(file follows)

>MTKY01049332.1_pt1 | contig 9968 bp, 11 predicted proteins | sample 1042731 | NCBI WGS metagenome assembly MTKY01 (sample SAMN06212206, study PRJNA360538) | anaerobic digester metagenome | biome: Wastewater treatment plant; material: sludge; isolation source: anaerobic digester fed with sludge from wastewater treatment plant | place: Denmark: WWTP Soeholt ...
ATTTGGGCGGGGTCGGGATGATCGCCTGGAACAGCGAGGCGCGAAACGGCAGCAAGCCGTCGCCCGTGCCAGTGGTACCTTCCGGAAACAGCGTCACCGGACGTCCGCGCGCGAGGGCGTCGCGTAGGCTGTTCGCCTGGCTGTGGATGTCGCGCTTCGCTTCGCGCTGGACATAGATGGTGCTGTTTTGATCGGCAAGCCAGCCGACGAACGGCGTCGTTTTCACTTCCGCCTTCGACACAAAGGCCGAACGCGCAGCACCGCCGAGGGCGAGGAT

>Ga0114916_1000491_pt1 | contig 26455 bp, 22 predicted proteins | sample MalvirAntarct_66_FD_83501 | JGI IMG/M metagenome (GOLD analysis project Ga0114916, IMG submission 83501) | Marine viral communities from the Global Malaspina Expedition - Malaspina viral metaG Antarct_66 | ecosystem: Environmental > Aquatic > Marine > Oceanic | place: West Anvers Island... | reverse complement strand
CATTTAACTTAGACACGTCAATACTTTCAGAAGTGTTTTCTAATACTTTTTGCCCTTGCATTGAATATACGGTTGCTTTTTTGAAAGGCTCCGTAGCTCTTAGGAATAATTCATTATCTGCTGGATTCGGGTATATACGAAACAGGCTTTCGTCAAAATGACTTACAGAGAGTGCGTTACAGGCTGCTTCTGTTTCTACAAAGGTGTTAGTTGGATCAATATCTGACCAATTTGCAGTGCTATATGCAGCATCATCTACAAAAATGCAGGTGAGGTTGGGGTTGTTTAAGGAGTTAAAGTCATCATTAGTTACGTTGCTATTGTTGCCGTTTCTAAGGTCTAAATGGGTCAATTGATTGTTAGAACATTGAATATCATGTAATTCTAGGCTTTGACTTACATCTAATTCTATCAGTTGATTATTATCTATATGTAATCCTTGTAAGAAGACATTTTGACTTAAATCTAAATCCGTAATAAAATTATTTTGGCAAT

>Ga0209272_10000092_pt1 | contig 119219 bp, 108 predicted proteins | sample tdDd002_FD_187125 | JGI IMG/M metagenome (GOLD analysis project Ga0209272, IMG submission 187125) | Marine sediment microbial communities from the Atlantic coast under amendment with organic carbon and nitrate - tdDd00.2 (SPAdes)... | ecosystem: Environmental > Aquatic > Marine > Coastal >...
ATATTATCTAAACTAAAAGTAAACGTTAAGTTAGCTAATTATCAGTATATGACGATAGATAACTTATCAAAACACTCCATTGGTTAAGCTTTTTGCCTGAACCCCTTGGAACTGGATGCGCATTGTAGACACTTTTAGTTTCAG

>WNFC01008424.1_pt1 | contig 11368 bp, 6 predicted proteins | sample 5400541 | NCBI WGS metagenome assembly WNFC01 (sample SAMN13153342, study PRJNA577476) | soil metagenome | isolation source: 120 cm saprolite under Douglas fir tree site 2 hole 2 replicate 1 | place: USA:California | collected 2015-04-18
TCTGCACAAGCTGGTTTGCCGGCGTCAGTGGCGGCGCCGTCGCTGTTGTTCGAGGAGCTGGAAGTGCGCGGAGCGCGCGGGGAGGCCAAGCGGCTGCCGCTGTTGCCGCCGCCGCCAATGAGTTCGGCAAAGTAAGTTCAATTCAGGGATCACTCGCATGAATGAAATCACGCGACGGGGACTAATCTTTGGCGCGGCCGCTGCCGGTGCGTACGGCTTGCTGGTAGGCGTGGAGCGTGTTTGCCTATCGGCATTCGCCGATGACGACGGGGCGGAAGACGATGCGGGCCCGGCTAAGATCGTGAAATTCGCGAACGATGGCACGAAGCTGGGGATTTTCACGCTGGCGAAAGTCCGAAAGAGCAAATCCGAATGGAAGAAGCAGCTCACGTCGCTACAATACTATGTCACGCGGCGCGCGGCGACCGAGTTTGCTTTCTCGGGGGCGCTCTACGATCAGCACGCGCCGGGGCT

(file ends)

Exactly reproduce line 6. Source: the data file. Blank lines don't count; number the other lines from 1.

ATATTATCTAAACTAAAAGTAAACGTTAAGTTAGCTAATTATCAGTATATGACGATAGATAACTTATCAAAACACTCCATTGGTTAAGCTTTTTGCCTGAACCCCTTGGAACTGGATGCGCATTGTAGACACTTTTAGTTTCAG